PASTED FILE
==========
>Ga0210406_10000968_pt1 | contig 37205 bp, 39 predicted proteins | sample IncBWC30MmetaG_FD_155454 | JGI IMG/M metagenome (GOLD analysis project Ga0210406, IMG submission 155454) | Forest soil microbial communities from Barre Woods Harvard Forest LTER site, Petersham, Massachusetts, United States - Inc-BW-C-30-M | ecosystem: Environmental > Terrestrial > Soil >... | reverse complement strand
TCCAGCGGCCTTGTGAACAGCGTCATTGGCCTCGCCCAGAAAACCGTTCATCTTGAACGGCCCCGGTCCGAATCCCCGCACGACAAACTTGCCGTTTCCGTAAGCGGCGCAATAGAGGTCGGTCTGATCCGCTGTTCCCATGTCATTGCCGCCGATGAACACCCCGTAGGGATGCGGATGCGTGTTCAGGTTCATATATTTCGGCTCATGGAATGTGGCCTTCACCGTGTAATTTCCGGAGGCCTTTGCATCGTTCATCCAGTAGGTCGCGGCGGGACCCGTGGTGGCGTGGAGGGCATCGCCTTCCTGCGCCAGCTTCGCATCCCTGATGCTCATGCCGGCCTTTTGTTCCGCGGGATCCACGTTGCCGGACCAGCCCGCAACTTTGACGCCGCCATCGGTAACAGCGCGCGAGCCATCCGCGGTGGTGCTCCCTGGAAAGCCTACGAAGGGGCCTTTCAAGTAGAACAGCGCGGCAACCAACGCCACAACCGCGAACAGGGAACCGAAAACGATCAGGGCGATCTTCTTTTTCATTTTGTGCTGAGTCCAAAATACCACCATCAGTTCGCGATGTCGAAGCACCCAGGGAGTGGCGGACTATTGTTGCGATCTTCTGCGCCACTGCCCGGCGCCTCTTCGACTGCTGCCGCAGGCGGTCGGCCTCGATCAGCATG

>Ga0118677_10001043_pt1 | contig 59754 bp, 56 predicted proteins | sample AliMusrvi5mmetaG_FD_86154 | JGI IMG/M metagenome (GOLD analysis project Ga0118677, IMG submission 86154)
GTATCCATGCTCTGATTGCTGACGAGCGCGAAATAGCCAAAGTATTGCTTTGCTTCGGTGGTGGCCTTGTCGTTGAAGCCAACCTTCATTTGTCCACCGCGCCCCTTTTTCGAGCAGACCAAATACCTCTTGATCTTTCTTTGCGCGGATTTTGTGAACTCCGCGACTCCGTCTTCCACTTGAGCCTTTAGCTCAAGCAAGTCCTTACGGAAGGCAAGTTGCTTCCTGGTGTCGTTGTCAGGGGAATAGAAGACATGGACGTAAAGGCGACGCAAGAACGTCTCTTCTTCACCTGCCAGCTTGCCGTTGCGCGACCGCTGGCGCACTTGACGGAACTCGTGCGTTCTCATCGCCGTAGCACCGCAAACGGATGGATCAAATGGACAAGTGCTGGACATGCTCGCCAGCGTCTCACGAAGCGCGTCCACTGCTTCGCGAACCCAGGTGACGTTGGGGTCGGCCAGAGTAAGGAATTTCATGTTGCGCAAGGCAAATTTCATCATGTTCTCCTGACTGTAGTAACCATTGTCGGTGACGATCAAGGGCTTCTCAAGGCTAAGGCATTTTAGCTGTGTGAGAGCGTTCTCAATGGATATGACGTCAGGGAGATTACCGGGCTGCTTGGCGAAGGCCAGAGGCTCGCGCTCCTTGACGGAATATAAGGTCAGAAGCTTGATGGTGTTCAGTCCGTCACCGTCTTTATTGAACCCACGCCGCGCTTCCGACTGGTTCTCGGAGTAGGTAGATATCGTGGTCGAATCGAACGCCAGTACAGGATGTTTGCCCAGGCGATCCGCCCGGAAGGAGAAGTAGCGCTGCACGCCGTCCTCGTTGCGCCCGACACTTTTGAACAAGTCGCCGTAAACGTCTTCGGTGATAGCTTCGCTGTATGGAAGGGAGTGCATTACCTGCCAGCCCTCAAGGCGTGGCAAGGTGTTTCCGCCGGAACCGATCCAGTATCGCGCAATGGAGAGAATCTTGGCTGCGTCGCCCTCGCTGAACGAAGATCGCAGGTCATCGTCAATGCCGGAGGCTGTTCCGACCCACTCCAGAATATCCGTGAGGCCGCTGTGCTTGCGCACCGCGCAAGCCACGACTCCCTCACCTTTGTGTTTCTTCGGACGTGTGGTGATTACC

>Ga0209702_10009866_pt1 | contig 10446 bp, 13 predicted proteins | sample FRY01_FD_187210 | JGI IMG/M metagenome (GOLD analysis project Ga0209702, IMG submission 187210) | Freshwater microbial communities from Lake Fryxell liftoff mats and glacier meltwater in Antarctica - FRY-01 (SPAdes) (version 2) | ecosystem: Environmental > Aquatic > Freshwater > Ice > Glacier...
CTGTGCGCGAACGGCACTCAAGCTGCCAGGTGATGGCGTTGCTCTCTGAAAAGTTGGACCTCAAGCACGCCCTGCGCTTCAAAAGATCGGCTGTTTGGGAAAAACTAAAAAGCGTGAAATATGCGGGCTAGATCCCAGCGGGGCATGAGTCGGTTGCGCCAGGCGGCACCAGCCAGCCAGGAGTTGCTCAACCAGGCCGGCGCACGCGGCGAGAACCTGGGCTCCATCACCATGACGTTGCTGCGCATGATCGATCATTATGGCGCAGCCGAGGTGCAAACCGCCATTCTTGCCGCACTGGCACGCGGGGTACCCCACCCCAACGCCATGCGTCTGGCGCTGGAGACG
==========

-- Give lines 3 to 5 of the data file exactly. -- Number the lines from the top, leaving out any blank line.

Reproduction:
>Ga0118677_10001043_pt1 | contig 59754 bp, 56 predicted proteins | sample AliMusrvi5mmetaG_FD_86154 | JGI IMG/M metagenome (GOLD analysis project Ga0118677, IMG submission 86154)
GTATCCATGCTCTGATTGCTGACGAGCGCGAAATAGCCAAAGTATTGCTTTGCTTCGGTGGTGGCCTTGTCGTTGAAGCCAACCTTCATTTGTCCACCGCGCCCCTTTTTCGAGCAGACCAAATACCTCTTGATCTTTCTTTGCGCGGATTTTGTGAACTCCGCGACTCCGTCTTCCACTTGAGCCTTTAGCTCAAGCAAGTCCTTACGGAAGGCAAGTTGCTTCCTGGTGTCGTTGTCAGGGGAATAGAAGACATGGACGTAAAGGCGACGCAAGAACGTCTCTTCTTCACCTGCCAGCTTGCCGTTGCGCGACCGCTGGCGCACTTGACGGAACTCGTGCGTTCTCATCGCCGTAGCACCGCAAACGGATGGATCAAATGGACAAGTGCTGGACATGCTCGCCAGCGTCTCACGAAGCGCGTCCACTGCTTCGCGAACCCAGGTGACGTTGGGGTCGGCCAGAGTAAGGAATTTCATGTTGCGCAAGGCAAATTTCATCATGTTCTCCTGACTGTAGTAACCATTGTCGGTGACGATCAAGGGCTTCTCAAGGCTAAGGCATTTTAGCTGTGTGAGAGCGTTCTCAATGGATATGACGTCAGGGAGATTACCGGGCTGCTTGGCGAAGGCCAGAGGCTCGCGCTCCTTGACGGAATATAAGGTCAGAAGCTTGATGGTGTTCAGTCCGTCACCGTCTTTATTGAACCCACGCCGCGCTTCCGACTGGTTCTCGGAGTAGGTAGATATCGTGGTCGAATCGAACGCCAGTACAGGATGTTTGCCCAGGCGATCCGCCCGGAAGGAGAAGTAGCGCTGCACGCCGTCCTCGTTGCGCCCGACACTTTTGAACAAGTCGCCGTAAACGTCTTCGGTGATAGCTTCGCTGTATGGAAGGGAGTGCATTACCTGCCAGCCCTCAAGGCGTGGCAAGGTGTTTCCGCCGGAACCGATCCAGTATCGCGCAATGGAGAGAATCTTGGCTGCGTCGCCCTCGCTGAACGAAGATCGCAGGTCATCGTCAATGCCGGAGGCTGTTCCGACCCACTCCAGAATATCCGTGAGGCCGCTGTGCTTGCGCACCGCGCAAGCCACGACTCCCTCACCTTTGTGTTTCTTCGGACGTGTGGTGATTACC

>Ga0209702_10009866_pt1 | contig 10446 bp, 13 predicted proteins | sample FRY01_FD_187210 | JGI IMG/M metagenome (GOLD analysis project Ga0209702, IMG submission 187210) | Freshwater microbial communities from Lake Fryxell liftoff mats and glacier meltwater in Antarctica - FRY-01 (SPAdes) (version 2) | ecosystem: Environmental > Aquatic > Freshwater > Ice > Glacier...